US Patent Office Sued For Requiring Human Inventor on Patent ApplicationsAugust 14, 2020

On August 6, 2020, Stephen Thaler sued the United States Patent and Trademark Office (USPTO) in the United States District Court for the Eastern District of Virginia, case number 1:20-cv-00903 for requiring him to name a natural person as the inventor on two patent applications which he filed relating to a light beacon and a beverage container.  Thaler’s applications (serial numbers 16/524,350 and 16/524,532, both filed on July 29, 2019) named his computer, which he calls DABUS, as the sole inventor.  The USPTO asserted that the applications had missing parts, since a person was not named as an inventor, and declined to examine the applications.  The USPTO reasoned that statutory language refers to individuals as inventors, corporations and sovereigns cannot be inventors, and the act of inventorship requires conception which machines cannot perform, citing various patent statutes and case authorities.

Thaler explains that he is in the business of developing advanced AI systems that are capable of generating patentable output in the absence of a person who otherwise meets inventorship criteria. Thaler’s lawsuit alleges that the USPTO’s prohibition against inventions created by artificial intelligence (AI) creates a new requirement for patent protection, that is, a human inventor.  He asserts that patents for AI generated inventions is consistent with the U.S. Constitution, Article I, Section 8, Clause 8, which which allows Congress to promote the progress of science and the useful arts.   The same incentives provided for human inventions exists for AI inventions.  According to Thaler, denying patent on AI inventions undermines the patent system by discouraging development of socially valuable inventions.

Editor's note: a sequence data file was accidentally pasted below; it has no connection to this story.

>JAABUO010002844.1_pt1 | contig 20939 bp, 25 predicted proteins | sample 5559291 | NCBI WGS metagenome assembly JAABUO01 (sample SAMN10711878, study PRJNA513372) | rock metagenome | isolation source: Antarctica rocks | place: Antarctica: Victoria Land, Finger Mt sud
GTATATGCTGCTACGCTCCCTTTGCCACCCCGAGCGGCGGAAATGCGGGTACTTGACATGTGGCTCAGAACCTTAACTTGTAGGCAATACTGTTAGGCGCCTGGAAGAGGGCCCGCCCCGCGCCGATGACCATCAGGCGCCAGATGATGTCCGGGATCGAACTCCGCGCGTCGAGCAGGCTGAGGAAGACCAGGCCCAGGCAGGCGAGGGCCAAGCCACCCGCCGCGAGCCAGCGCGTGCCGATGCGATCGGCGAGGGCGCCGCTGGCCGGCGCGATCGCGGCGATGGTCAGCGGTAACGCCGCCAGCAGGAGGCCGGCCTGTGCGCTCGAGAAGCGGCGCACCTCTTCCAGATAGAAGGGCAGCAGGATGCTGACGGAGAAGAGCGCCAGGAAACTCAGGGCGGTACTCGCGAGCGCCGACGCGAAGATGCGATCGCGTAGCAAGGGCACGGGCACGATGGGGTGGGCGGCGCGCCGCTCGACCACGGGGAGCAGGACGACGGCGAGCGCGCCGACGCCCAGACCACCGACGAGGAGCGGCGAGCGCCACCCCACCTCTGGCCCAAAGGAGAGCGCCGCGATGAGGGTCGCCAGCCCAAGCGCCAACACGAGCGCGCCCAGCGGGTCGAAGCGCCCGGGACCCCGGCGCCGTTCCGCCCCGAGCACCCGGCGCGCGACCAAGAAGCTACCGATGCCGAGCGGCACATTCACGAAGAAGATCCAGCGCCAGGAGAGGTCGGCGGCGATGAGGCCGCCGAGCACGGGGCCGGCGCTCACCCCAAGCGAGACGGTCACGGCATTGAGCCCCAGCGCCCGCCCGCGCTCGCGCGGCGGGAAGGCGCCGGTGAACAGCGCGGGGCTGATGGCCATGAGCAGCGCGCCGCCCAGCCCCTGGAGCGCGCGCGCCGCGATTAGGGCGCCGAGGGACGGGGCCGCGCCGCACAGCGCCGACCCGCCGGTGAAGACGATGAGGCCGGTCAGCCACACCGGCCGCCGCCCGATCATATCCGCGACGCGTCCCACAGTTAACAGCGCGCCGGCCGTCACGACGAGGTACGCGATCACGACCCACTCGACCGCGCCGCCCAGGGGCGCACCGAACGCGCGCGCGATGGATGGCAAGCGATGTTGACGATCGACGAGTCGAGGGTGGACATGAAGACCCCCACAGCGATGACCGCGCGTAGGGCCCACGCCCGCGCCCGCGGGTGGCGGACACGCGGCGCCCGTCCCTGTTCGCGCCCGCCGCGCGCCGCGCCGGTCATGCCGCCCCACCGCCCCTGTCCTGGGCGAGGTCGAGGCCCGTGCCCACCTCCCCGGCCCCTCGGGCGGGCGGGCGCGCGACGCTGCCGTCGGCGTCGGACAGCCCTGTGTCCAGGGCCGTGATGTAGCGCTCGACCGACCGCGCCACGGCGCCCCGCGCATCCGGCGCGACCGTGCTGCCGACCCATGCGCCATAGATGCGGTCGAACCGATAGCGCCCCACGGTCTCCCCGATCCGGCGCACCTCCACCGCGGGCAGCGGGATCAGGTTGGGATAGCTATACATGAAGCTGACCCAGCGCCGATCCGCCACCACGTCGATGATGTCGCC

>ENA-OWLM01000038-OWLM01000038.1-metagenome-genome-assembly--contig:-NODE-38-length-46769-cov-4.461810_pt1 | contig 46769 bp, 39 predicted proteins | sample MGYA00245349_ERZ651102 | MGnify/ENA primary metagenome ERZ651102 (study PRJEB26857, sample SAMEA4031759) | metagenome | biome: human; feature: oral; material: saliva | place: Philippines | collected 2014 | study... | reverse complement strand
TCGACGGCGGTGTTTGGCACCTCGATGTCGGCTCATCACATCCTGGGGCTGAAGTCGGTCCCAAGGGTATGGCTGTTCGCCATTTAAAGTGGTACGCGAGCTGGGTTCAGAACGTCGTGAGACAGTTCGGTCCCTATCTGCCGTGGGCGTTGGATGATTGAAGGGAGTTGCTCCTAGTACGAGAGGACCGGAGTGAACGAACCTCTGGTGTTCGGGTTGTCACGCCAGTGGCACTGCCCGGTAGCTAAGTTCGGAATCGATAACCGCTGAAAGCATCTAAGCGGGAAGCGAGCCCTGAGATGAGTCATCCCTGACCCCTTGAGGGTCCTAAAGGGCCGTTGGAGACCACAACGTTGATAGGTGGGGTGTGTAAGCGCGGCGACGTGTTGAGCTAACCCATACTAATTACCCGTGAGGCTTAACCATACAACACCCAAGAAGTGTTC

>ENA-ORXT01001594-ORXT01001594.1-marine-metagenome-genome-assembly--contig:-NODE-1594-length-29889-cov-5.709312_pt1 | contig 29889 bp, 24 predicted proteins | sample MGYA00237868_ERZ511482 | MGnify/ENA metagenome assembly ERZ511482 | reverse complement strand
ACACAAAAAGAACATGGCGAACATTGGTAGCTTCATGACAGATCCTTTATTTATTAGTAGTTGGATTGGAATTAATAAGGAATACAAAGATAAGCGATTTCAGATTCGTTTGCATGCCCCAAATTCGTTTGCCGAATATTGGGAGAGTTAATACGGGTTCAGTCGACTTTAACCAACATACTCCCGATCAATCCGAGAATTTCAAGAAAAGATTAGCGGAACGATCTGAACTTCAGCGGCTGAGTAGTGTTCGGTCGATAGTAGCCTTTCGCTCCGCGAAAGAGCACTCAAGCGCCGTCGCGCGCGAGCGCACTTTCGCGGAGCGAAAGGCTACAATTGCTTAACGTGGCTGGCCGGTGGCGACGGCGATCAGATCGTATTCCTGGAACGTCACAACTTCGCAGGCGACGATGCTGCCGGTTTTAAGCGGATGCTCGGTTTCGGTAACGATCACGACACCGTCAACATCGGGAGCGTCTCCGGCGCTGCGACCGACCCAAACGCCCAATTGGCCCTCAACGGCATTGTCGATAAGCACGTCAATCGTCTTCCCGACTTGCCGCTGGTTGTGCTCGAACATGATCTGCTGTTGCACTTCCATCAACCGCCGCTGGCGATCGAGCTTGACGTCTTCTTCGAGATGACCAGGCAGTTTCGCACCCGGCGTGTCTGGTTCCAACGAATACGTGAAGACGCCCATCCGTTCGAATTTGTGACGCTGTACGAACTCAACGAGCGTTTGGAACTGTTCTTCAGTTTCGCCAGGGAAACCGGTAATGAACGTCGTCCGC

Thaler further states that there is no evidence that Congress ever intended to prohibit patent to inventions by AI, particularly when the patent statutes were written when AI inventions were unforeseeable. Thaler cites the Supreme Court case J.E.M. AG Supply, Inc. v. Pioneer Hi-Bred Int’l, Inc., 534 U. S. 124, 135 (2001), where the Court stated that patentable subject matter encompasses new and unforeseen subject matter. (It is noted that this decision was favorable to Pioneer, who was represented by McKee, Voorhees and Sease, PLC, and partner Edmund J. Sease argued the case at the U.S. Supreme Court).

We will continue to watch this case, and this interesting area of development in the patent laws.  See also, my published article published on May 21, 2020 in IP Watchdog entitled “Dear USPTO: Patents for Inventions by AI Must Be Allowed”

Kirk Hartung is Chair of the Mechanical Patent Practice Group at McKee, Voorhees & Sease, PLC. For additional information please visit or contact Kirk directly via email at

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